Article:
Do you think investing is only for the rich? Here’s what you can do to make a million.
The biggest excuse for not investing I hear is: “I have no money to invest.”
Part of the reason why people think they should hold back from investing until they have more money is that they think it’s risky.
They don’t know when to buy, what to buy, or sometimes how to buy.
Here is the main issue with that.
Nobody knows when a market goes up, down, sideways. Anyone who tells you they do is either lying, foolish, or both.
And having tons of cash will not give you that kind of expertise.
The solution is simple.
Instead of striking one magical moment, buy regularly and consistently over a long period.
The fancy name for this is “compounding interest.”
When Albert Einstein once said that humanity’s greatest invention is “Compound interest.”
He also called compound interest the “eighth wonder of the world and stated that “He who understands it earns it; he who doesn’t, pays it.”
Compound interest is basically “interest on interest.”
It simply means saving early and letting investment compound over a more extended period.
It’s quite a liberating strategy, and it takes the pressure off needing to pick the right instant to buy.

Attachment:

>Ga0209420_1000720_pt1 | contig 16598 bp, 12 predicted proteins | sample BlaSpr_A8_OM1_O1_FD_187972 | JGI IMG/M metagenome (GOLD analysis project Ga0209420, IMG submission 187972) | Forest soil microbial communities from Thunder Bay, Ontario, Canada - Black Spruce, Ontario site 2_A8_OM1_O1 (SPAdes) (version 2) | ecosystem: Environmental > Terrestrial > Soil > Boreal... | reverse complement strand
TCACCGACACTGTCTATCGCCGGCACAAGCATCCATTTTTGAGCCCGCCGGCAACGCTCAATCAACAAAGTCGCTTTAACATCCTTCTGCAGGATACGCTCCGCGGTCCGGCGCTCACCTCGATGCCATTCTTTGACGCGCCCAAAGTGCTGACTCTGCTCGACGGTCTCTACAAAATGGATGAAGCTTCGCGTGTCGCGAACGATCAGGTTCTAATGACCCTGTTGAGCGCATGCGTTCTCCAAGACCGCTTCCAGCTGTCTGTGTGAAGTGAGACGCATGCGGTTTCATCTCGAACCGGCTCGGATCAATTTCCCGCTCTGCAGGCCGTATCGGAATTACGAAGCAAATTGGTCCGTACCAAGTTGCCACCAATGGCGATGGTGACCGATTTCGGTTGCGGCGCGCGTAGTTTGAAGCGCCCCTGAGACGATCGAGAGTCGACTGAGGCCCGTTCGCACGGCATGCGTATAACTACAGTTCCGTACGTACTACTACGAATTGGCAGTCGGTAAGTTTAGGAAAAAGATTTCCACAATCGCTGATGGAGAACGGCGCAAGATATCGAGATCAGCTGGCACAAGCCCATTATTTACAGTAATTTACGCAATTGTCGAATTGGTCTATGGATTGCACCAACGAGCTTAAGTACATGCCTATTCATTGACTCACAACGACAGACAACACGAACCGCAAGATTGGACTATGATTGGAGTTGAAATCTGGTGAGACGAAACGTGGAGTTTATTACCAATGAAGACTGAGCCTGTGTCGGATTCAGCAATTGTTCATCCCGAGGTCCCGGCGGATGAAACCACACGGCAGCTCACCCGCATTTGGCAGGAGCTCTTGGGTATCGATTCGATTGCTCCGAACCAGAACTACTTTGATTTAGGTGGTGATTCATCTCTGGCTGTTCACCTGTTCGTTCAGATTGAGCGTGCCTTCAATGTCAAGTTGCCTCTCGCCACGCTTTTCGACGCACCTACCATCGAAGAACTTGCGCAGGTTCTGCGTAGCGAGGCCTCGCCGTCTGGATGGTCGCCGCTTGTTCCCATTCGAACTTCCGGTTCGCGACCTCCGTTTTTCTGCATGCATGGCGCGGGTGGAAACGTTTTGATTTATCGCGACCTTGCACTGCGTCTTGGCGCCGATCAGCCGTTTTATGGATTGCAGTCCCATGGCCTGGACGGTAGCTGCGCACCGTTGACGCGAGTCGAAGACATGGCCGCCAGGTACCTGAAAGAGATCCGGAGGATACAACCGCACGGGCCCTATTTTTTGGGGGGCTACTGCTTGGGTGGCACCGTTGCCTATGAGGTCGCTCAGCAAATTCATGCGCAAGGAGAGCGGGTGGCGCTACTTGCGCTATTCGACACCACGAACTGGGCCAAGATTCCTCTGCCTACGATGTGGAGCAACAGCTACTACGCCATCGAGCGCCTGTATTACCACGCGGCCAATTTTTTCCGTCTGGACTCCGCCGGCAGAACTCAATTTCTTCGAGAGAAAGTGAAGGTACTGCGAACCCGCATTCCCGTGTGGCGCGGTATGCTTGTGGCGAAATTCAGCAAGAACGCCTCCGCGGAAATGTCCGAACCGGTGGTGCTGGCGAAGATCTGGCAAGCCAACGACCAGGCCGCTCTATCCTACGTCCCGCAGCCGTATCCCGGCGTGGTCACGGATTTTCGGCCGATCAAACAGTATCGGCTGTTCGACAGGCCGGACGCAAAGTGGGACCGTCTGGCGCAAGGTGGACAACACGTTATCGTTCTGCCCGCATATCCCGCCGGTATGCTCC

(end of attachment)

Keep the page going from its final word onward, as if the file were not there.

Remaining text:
In my view, it’s as close to financial magic as you can.
And on top of that, with this strategy, you are almost sure to put $1 million in your pocket.
The magic is in the simplicity of this strategy. It’s all about investing repeatedly and long enough to ignite the miracle of the compound effect.
For example, assume you put $100 per month into Bitcoin.
In 10 short years, your $12,000 invested will be worth $1.163 million. Yes, that’s million, with six zeros. Check out the compound calculator and play around with the numbers for yourself.
But are these expected returns realistic?
Based on historical data, they sure are.
Cathie Wood and her ARK is the most successful fund in the last five years. According to their research, Bitcoin’s return in the previous seven years was 90 percent. It’s one of the best-performing assets in a decade.
Yes, it’s that simple.
And you don’t need a big pile of cash to invest. With this strategy, you can dip your toes into the water and learn as you go.
This passive form of investing means you don’t try to buy or sell based on your research. Also, you never panic when the market crashes, but you’ll only lock in your temporary losses.
The magic is not in the complexity; the magic is in the doing of simple things repeatedly and long enough to ignite the miracle of the Compound Effect.”
But as Jim Rohn would say, “What’s simple to do is also simple not to do.”
You have to take action. You’ve got to invest money to make money.
The biggest difference between successful investors and unsuccessful investors is successful investors are willing to do what unsuccessful avoid.